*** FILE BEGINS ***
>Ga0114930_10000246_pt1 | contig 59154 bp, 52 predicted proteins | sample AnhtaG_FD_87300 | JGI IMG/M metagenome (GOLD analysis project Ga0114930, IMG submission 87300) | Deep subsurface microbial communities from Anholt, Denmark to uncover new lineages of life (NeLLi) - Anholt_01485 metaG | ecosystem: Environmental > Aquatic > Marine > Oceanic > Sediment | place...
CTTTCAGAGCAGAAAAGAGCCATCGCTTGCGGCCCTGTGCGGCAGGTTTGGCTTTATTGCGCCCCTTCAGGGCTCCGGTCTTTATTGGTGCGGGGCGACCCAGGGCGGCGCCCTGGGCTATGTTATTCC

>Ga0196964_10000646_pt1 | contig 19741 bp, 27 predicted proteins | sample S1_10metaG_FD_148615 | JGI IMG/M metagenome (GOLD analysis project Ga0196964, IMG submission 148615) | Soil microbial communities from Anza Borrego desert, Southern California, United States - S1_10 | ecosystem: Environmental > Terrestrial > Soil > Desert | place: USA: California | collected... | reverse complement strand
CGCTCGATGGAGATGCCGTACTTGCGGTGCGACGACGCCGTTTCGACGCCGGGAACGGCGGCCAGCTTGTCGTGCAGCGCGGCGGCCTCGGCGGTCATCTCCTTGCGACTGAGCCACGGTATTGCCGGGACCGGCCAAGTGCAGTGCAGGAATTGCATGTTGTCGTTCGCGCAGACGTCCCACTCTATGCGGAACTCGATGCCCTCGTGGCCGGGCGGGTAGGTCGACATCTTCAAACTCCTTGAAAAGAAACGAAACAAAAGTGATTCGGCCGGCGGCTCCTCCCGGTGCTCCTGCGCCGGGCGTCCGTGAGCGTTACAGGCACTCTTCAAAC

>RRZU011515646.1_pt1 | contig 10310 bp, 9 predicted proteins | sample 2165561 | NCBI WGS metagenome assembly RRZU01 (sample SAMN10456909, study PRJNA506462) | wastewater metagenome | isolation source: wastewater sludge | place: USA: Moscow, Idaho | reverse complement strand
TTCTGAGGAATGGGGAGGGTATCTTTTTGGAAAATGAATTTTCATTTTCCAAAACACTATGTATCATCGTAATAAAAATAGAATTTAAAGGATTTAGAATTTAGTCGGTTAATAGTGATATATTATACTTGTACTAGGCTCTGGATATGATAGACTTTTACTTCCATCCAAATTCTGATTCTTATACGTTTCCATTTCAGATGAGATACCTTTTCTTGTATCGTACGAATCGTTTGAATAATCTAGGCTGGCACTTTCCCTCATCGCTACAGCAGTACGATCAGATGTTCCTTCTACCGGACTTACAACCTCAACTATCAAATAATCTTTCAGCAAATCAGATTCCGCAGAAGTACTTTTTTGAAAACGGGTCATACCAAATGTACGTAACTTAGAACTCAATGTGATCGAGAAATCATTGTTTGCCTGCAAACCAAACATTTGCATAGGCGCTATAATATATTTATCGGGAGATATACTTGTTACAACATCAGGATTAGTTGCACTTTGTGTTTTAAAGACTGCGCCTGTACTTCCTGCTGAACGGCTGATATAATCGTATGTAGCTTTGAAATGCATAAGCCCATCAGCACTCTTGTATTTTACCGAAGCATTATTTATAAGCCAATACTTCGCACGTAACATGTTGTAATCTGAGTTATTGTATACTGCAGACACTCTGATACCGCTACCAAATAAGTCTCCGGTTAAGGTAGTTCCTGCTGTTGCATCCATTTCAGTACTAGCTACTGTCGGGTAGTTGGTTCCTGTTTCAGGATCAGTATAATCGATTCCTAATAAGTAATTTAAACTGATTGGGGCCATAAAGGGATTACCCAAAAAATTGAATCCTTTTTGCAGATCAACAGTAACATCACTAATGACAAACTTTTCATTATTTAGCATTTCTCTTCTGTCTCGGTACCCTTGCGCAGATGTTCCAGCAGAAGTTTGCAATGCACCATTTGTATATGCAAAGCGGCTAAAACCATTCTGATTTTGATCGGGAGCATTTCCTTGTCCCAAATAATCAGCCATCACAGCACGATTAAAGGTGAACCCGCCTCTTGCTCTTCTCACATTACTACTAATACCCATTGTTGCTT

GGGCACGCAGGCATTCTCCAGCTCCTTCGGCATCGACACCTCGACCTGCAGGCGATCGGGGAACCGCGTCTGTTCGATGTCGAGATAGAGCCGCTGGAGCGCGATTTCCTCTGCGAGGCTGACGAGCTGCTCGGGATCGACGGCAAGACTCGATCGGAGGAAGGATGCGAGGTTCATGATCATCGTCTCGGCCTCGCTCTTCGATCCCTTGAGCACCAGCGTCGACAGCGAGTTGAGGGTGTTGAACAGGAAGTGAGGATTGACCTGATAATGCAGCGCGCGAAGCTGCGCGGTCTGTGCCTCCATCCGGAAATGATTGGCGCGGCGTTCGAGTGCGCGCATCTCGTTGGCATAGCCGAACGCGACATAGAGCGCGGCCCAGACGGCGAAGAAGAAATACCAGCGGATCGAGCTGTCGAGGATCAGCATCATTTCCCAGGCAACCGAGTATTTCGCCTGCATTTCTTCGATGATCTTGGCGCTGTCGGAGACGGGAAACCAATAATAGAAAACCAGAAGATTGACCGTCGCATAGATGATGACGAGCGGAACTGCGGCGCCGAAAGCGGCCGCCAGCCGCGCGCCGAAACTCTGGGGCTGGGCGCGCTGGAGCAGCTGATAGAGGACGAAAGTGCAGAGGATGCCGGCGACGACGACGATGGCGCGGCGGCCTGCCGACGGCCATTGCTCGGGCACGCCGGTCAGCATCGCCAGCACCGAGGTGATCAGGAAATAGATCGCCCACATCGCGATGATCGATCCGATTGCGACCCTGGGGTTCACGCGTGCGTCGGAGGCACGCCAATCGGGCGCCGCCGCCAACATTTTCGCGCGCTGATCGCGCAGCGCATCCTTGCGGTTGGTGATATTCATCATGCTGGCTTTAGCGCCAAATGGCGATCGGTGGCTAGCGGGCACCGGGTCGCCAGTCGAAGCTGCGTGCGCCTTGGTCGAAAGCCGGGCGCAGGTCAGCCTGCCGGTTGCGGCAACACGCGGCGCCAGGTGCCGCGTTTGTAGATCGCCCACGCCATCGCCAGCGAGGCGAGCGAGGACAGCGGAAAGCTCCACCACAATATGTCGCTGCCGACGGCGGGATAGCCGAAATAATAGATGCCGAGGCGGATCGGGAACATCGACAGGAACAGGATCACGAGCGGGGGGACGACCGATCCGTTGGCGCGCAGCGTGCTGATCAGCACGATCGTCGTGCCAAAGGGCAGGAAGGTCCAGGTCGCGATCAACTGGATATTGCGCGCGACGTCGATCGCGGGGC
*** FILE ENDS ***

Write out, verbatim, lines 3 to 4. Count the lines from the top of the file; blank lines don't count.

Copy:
>Ga0196964_10000646_pt1 | contig 19741 bp, 27 predicted proteins | sample S1_10metaG_FD_148615 | JGI IMG/M metagenome (GOLD analysis project Ga0196964, IMG submission 148615) | Soil microbial communities from Anza Borrego desert, Southern California, United States - S1_10 | ecosystem: Environmental > Terrestrial > Soil > Desert | place: USA: California | collected... | reverse complement strand
CGCTCGATGGAGATGCCGTACTTGCGGTGCGACGACGCCGTTTCGACGCCGGGAACGGCGGCCAGCTTGTCGTGCAGCGCGGCGGCCTCGGCGGTCATCTCCTTGCGACTGAGCCACGGTATTGCCGGGACCGGCCAAGTGCAGTGCAGGAATTGCATGTTGTCGTTCGCGCAGACGTCCCACTCTATGCGGAACTCGATGCCCTCGTGGCCGGGCGGGTAGGTCGACATCTTCAAACTCCTTGAAAAGAAACGAAACAAAAGTGATTCGGCCGGCGGCTCCTCCCGGTGCTCCTGCGCCGGGCGTCCGTGAGCGTTACAGGCACTCTTCAAAC